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Smart Managers: David Runnels

mm

Published

on

Benold’s Jewelers, Austin, TX

 

Smart Managers: David Runnels

[dropcap cap=D]avid Runnels, 35-year-veteran store manager for Benold’s Jewelers in Austin, TX, sold a 5.25-carat Lazare Kaplan diamond for $276,000 in August 2010 — the largest sale in the company’s history. The average sale in the store, which specializes in bridal, is about $2,800. “This customer had purchased several Kaplan stones before, but this one takes the cake — in the middle of a recession,” says Milton Doolittle, who has owned the business for 24 years. “David is the cornerstore of the store.” — Eileen McClelland[/dropcap]

[componentheading]INTERVIEW[/componentheading]

Advertisement

EDUCATION: The first time I waited on the 5-carat customer in 2000, I told her all about diamonds, educated her about quality and told her about Lazare Kaplan being so well cut. She bought a 1-carat Lazare Kaplan diamond and has been trading up ever since.

THE SECRET: I keep a 5-carat diamond in the store all the time. How many customers have ever seen a 5-carat diamond? If someone comes into the store and wants a battery, while they’re putting the battery in, I’ll say, “I’ve got a really good buy on a 5-carat diamond.” If I put one on your hand, what are you going to do? You will be amazed and you’re going to tell lots of people. That’s free advertising, right? Well, it’s amazing how many I have sold just by doing that.

BIG SPENDERS: Selling big pieces is actually easier than selling small pieces. A person who comes in and wants to spend $300 on his wife — and all he has is $300 — can be more challenging. It’s not that we don’t have the merchandise, but that man wants to make sure he gets the best value for $300 and he will want to shop around, because $300 to that gentleman is a lot of money. If it’s a large piece of jewelry, often it’s an impulse sale.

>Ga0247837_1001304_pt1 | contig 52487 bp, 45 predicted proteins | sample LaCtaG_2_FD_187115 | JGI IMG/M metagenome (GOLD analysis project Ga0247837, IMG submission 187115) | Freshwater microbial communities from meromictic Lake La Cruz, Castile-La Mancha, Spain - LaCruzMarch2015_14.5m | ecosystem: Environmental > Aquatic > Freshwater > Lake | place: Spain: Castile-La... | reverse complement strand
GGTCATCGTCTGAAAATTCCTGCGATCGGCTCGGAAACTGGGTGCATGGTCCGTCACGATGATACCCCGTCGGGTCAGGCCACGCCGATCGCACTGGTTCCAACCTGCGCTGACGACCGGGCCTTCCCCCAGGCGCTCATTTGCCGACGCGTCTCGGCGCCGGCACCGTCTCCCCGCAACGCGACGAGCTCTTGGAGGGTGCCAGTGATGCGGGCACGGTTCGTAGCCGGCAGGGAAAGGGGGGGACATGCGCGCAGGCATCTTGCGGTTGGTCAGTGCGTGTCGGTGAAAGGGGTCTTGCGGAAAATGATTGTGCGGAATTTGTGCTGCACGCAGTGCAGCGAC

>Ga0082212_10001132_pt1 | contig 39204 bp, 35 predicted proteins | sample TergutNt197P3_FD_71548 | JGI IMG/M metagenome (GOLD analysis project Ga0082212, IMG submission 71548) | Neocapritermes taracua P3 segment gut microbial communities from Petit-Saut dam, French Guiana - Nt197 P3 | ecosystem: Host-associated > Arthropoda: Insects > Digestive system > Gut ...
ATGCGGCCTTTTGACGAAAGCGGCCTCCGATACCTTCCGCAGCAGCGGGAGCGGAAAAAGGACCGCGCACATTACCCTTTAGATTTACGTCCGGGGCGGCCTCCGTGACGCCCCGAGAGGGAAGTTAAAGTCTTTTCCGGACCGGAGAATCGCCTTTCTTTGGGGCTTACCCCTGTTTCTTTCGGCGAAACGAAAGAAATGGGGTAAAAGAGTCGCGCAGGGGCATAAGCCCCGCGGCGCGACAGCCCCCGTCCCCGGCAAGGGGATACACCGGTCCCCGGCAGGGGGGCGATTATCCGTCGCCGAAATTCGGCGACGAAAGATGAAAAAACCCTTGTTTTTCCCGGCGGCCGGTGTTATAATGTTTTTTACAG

Advertisement

IMPRESS FIRST: When you’re waiting on customers, show the big items first. You can’t judge a book by its cover. You can’t see their checking account. You’re not making them mad. They enjoy seeing them, and if they can’t afford them they will tell you so. If they can afford it, you’ll make a sale.

[span class=note]This story is from the December 2010 edition of INSTORE[/span]

Advertisement

SPONSORED VIDEO

Wilkerson Testimonials | Zadok Master Jewelers

Stick to the Program — And Watch Your Sales Grow

When Zadok Master Jewelers in Houston, Texas, decided to move to a new location (they’d been in the same one for the 45 years they’d been in business), they called Wilkerson to run a moving sale. The results, says seventh-generation jeweler Jonathan Zadok, were “off the charts” in terms of traffic and sales. Why? They took Wilkerson’s advice and stuck to the company’s marketing program, which included sign twirlers — something Jonathan Zadok had never used before. He says a number of very wealthy customers came in because of them. “They said, ‘I loved your sign twirlers and here’s my credit card for $20,000.’ There’s no way we could have done that on our own,” says Zadok. “Without Wilkerson, the sale never, ever would have come close to what it did.”